36. Operant Variability and Voluntary Action.Allen Neuringer & Greg Jensen - 2010 - Psychological Review 117 (3):972-993.
  37. Action and Agency in Mahler's Ninth Symphony, Second Movement.Anthony Newcomb - 1997 - In Jenefer Robinson (ed.), Music & Meaning. Cornell University Press.
  38. A Companion to the Philosophy of Action.C. O'Connor, Sandis, T. (ed.) - 2010 - Blackwell.
    _A Companion to the Philosophy of Action_ offers a comprehensive overview of the issues and problems central to the philosophy of action. The first volume to survey the entire field of philosophy of action Brings together specially commissioned chapters from international experts Discusses a range of ideas and doctrines, including rationality, free will and determinism, virtuous action, criminal responsibility, Attribution Theory, and rational agency in evolutionary perspective Individual chapters also cover prominent historic figures from Plato to Ricoeur Can be approached (...)
  39. Catholic Action and Unemployables.L. O'Hea - 1934 - New Blackfriars 15 (174):606-609.
  40. Morality as Style In Action.J. B. O'Malley - 1967 - Philosophical Studies 16:165-181.
  41. Conversation Through Actions and the Changing of Epistemic States in a Game.Pan Tianqun - 2010 - Frontiers of Philosophy in China 5 (4):666-673.
    When a person performs a certain action, it signifies that he is causing a certain event to occur. Therefore the action is conveying a certain true sentence. Playing a game is a mutual activity, namely the listener and the speaker undertake an exchange through a linguistic dialogue or communicate through action. Because of the peculiar nature of the action, the actions in games belong to an activity where the speaker speaks true words and the listener hears true words. A static (...)
  42. Control and Vulnerability : Reflections on the Nature of Human Agency and Personhood.Sharli Anne Paphitis - unknown
    Following the writings of philosophers such as Harry Frankfurt, Gary Watson, and Alfred Mele, in this thesis I defend some central claims of the self-control view of human agency. However, I not only defend, but also supplement this view in the following two ways. First, drawing on work by Mary Midgley and Sigmund Freud I advance the claim that self-control requires the experience of internal conflict between an agent’s motivations and intentions. Second, drawing on insights from Simone de Beauvoir and (...)
  43. An Evaluation of the Concepts of Reflex and Voluntary Action.H. Peak - 1933 - Psychological Review 40 (1):71-89.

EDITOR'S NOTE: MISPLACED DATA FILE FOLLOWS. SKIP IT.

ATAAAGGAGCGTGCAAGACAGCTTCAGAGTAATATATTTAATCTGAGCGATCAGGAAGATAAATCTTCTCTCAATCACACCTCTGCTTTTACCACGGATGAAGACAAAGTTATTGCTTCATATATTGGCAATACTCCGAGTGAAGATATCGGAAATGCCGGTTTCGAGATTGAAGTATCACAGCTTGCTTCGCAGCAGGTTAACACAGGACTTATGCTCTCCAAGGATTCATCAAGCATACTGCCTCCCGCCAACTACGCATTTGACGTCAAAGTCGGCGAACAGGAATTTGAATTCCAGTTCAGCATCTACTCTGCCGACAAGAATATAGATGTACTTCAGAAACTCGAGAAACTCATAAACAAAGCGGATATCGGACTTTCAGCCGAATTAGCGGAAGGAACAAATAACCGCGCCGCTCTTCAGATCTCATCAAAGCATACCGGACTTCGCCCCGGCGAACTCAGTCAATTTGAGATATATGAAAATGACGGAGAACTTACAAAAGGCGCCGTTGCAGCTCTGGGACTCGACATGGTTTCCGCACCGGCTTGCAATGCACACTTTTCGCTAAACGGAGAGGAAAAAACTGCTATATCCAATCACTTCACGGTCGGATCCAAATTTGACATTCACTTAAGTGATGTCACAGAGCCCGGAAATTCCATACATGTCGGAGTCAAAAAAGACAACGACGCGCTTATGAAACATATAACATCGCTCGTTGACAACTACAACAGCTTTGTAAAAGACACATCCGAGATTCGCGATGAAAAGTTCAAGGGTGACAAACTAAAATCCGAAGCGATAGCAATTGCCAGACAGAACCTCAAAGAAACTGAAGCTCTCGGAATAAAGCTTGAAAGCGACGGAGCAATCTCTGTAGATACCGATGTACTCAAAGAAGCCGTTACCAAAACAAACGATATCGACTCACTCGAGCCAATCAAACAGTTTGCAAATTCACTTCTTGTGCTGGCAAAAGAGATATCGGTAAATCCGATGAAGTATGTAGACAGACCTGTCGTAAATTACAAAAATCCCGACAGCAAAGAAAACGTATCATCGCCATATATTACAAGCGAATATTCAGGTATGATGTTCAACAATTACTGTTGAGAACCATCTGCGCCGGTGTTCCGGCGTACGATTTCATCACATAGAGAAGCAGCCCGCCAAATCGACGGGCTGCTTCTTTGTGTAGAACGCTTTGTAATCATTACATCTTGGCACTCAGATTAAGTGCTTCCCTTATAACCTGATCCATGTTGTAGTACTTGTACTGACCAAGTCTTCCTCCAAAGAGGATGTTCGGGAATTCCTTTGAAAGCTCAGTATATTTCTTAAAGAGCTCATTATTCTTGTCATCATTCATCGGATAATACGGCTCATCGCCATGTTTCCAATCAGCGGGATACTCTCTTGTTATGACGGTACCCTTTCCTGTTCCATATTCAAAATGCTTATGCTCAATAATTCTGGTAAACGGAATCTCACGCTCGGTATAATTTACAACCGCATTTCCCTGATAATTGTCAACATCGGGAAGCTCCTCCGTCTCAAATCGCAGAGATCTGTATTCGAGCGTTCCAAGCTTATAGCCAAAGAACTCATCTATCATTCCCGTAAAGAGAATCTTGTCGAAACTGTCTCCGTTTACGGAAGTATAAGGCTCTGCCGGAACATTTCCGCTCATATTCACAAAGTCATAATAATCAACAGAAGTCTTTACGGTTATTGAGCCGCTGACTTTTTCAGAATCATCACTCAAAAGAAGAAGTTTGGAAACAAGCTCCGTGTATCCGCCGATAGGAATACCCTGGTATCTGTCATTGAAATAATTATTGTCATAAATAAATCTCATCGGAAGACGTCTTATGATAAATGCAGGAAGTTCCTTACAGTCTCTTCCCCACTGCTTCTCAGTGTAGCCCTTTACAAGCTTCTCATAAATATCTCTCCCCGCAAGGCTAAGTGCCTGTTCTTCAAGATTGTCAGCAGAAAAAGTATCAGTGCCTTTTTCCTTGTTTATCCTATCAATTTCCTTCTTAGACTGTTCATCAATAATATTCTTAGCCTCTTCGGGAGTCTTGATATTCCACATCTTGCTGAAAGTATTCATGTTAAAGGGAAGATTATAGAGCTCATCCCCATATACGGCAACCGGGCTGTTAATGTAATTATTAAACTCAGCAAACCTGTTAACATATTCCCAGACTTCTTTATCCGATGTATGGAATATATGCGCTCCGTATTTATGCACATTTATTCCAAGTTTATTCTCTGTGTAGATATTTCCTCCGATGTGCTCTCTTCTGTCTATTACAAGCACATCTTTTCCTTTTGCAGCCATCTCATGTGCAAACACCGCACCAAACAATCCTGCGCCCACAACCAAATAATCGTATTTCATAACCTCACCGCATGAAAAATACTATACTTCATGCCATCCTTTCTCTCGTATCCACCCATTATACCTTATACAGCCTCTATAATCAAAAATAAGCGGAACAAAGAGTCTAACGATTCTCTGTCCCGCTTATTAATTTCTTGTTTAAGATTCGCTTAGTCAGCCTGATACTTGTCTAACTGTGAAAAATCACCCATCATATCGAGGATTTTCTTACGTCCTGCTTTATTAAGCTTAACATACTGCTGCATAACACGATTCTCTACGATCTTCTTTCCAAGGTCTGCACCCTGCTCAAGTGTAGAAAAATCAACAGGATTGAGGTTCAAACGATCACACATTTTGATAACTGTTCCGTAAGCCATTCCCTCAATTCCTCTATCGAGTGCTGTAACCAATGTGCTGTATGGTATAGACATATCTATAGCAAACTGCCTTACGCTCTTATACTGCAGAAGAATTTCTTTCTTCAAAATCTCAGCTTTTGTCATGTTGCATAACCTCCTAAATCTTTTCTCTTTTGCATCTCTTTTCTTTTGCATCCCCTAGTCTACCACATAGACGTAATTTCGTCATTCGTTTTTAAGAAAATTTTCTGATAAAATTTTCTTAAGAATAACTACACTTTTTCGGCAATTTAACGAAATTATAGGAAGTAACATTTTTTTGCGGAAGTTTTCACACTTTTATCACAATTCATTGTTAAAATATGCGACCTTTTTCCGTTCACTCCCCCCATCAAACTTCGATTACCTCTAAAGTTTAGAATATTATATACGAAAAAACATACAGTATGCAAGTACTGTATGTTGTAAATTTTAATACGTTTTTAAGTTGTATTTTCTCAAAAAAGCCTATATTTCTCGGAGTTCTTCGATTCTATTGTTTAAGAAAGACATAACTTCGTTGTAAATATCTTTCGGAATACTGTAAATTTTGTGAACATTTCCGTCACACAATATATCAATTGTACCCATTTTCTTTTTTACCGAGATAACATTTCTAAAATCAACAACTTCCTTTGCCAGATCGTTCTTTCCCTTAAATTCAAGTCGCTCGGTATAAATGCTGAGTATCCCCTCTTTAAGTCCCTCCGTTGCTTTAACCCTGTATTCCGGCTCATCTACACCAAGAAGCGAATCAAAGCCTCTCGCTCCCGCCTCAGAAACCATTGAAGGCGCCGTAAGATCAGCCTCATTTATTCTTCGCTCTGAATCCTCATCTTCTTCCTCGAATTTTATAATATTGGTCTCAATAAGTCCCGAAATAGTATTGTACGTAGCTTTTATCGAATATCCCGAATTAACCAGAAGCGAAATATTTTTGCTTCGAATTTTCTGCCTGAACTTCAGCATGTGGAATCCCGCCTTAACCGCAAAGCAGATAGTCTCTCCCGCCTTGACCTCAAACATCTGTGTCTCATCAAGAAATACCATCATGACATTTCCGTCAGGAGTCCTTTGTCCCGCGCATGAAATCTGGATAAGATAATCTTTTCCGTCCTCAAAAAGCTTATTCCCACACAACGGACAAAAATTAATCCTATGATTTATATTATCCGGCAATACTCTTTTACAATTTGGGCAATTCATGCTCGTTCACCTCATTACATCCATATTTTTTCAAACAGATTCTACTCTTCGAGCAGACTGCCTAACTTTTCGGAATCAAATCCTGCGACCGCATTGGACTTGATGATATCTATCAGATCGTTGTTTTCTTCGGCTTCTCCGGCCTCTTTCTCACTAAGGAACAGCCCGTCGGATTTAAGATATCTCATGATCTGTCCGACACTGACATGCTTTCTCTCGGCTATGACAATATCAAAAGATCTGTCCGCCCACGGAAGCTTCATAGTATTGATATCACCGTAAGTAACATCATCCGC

44. The Theoretical Relations of Thought and Action.Charles Perelman - 1958 - Inquiry : An Interdisciplinary Journal of Philosophy 1 (1-4):130 – 136.
  45. The Will and Human Action: From Antiquity to the Present Day.Thomas Pink & M. W. F. Stone (eds.) - 2014 - Routledge.
    What is the will? And what is its relation to human action? Throughout history, philosophers have been fascinated by the idea of 'the will': the source of the drive that motivates human beings to act. However, there has never been a clear consensus as to what the will is and how it relates to human action. Some philosophers have taken the will to be based firmly in reason and rational choice, and some have seen it as purely self-determined. Others have (...)
  46. The Will and Human Action: From Antiquity to the Present Day.Thomas Pink & M. W. F. Stone (eds.) - 2004 - Routledge.
    What is the will? And what is its relation to human action? Throughout history, philosophers have been fascinated by the idea of 'the will': the source of the drive that motivates human beings to act. However, there has never been a clear consensus as to what the will is and how it relates to human action. Some philosophers have taken the will to be based firmly in reason and rational choice, and some have seen it as purely self-determined. Others have (...)
  47. How Voluntary Are Minimal Actions?Joëlle Proust - unknown
    This book chapter aims at exploring how intentional a piece of behavior should be to count as an action, and how a minimal view on action, not requiring a richly intentional causation, may still qualify such a behavior as voluntary.
  48. Directed Action and Animal Communication.Daisie M. Radner - 1993 - Ration 6 (2):135-54.
  49. Review of David Hunter, 'Belief and Agency'. [REVIEW]Lubomira V. Radoilska - unknown
  50. A Biosemiotic Approach to the Problem of Structure and Agency.Shahram Rafieian - 2012 - Biosemiotics 5 (1):83-93.
    A human being is the simultaneous composite of several different levels of being, from atomic and subatomic to the level of complex social interaction, and these levels are nested within the individual hierarchically (lower levels giving rise to higher levels, etc.). One of the most important and influential approaches developed in the history of science has been that of systems theory and systemic thinking, in which the different levels of the hierarchy, and the interactions between those levels, are considered simultaneously. (...)